Church Communications in 2014
A new year is a great motivator to do something better. For many of you, church communications is on that list. Looking ahead, here are five areas where you might want to focus your attention in 2014.
Get serious about mobile. A website that doesn’t work on a mobile phone is just as bad as if the sign fell off your church building. A site that functions on phones is fine. One that’s optimized is better. Nearly 60% of Americans and Canadians have a smartphone, and that’s only going to grow. If you’re doing a website redesign, consider using responsive technology. This takes your site, organizes it in chunks of information, and rearranges it based on the screen size of the devise a visitor is using. It’s the best way to future-proof your website while making sure it works great on any devise.
You might be thinking, “Well that’s all fine and good, Church Juice, but you’re site isn’t uber mobile friendly.” You’re right. While this site has been mostly functional on smartphones, we’re launching a new responsive design the first half of 2014.
Don’t obsess over Facebook. Facebook, or any other tool, isn’t going to magically solve your communications problems. Be realistic about what Facebook can provide you. Thanks to the ever-changing Facebook algorithm, your posts will rarely reach the majority of your users. So budget your time accordingly. It’s not worth spending an exorbitant amount of time on a tool that’s not having a huge impact. Yes, I’m souring on Facebook—especially for the average church. It’s still worth having a presence, but have realistic expectations of what can be accomplished.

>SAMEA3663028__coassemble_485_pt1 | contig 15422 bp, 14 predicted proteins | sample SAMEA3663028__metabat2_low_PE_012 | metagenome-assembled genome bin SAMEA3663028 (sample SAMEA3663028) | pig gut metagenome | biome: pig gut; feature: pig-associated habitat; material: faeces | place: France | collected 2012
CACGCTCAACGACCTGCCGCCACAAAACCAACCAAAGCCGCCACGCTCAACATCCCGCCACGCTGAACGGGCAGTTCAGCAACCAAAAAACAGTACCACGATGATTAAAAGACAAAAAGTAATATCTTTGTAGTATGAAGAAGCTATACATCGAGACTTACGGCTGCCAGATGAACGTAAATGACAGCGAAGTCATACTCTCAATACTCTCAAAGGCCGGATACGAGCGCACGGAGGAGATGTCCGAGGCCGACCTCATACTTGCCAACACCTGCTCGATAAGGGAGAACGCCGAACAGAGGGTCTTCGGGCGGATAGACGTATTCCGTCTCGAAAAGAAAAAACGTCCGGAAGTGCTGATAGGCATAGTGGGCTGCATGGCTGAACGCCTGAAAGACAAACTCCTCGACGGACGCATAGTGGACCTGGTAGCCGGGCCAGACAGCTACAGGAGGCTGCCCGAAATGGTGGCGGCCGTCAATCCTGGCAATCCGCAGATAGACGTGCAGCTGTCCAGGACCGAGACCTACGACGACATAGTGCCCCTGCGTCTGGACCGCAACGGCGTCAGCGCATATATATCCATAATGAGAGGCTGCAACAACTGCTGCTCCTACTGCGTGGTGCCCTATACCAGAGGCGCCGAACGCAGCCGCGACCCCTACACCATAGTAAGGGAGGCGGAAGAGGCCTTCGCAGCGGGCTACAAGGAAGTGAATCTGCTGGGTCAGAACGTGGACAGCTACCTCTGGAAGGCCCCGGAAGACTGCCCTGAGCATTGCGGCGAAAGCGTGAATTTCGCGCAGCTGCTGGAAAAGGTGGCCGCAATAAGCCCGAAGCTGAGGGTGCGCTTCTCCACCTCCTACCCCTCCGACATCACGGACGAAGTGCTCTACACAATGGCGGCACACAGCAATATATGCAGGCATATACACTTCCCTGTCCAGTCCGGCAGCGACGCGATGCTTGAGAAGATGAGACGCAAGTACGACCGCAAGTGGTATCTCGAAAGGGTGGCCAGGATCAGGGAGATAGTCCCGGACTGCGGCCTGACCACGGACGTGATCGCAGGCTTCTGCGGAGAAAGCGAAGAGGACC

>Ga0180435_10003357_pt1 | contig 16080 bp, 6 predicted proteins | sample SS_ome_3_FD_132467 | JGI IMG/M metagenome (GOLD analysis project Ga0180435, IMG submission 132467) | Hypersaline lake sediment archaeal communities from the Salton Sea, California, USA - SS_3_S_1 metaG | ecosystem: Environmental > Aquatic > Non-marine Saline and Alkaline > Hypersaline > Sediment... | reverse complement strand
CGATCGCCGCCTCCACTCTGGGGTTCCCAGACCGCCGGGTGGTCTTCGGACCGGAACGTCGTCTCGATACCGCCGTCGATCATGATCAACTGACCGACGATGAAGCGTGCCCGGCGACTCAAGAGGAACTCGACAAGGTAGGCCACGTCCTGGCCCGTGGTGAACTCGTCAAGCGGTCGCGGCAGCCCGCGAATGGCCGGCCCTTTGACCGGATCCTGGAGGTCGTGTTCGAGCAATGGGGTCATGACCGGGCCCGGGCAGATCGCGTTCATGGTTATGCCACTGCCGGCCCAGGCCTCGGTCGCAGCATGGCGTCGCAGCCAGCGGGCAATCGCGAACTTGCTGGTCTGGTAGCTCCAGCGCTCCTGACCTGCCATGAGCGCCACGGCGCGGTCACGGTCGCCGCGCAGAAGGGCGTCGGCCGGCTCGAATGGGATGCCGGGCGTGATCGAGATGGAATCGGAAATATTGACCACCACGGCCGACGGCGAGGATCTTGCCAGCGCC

Revisit your email strategy. Believe it or not, but email is still one of the best ways to stay connected with your congregation, so don’t ruin the relationship. Think about the content and frequency. Limit the number of announcements you share, so the information actually sticks. No one wants to read through an endlessly long email. Also, don’t spam people. Respect their time by limiting the emails you send. That might mean you have to reel in who has access to your list, as well as setting expectations for how email communication is used by your church staff.
Looking for more? Seth Godin created this short list of eight common email failures.
Email strategy is on our 2014 to-do list here at Church Juice, too. You’ll notice we don’t have any email lists. When we started out four years ago, we flew past email, thinking social media would be more effective. Now, we realize that wasn’t the best decision. Like many of you, we’re a little stuck in getting our email lists going because of some higher level decisions being made, but hopefully we’ll have something useful for you soon.
Ditch your dated design. For many churches the biggest issue with old design is it doesn’t actually reflect who they are as a church today. Many are more up to date and relevant than their design shows. Commit to understanding basic design trends. Simpler is better. White space is okay. Papyrus is not. Clip art has to go too. This isn’t only a logo issue, but also how you design all your pieces of communication, including your bulletin, email, website and more.
Here are three articles from our archive that might give you some inspiration for updating the look of your communications pieces:
Spend time with your brand. Entrepreneur has a great article summing up what it means to embrace your brand. It’s realizing your brand goes well beyond a logo. It’s about having strong guiding principles that are clearly and consistently communicated across all platforms. And if you have multiple projects, create a hierarchy of importance. Go ahead. Snuggle in with your brand in 2014. Give it the much-needed hug and attention it needs.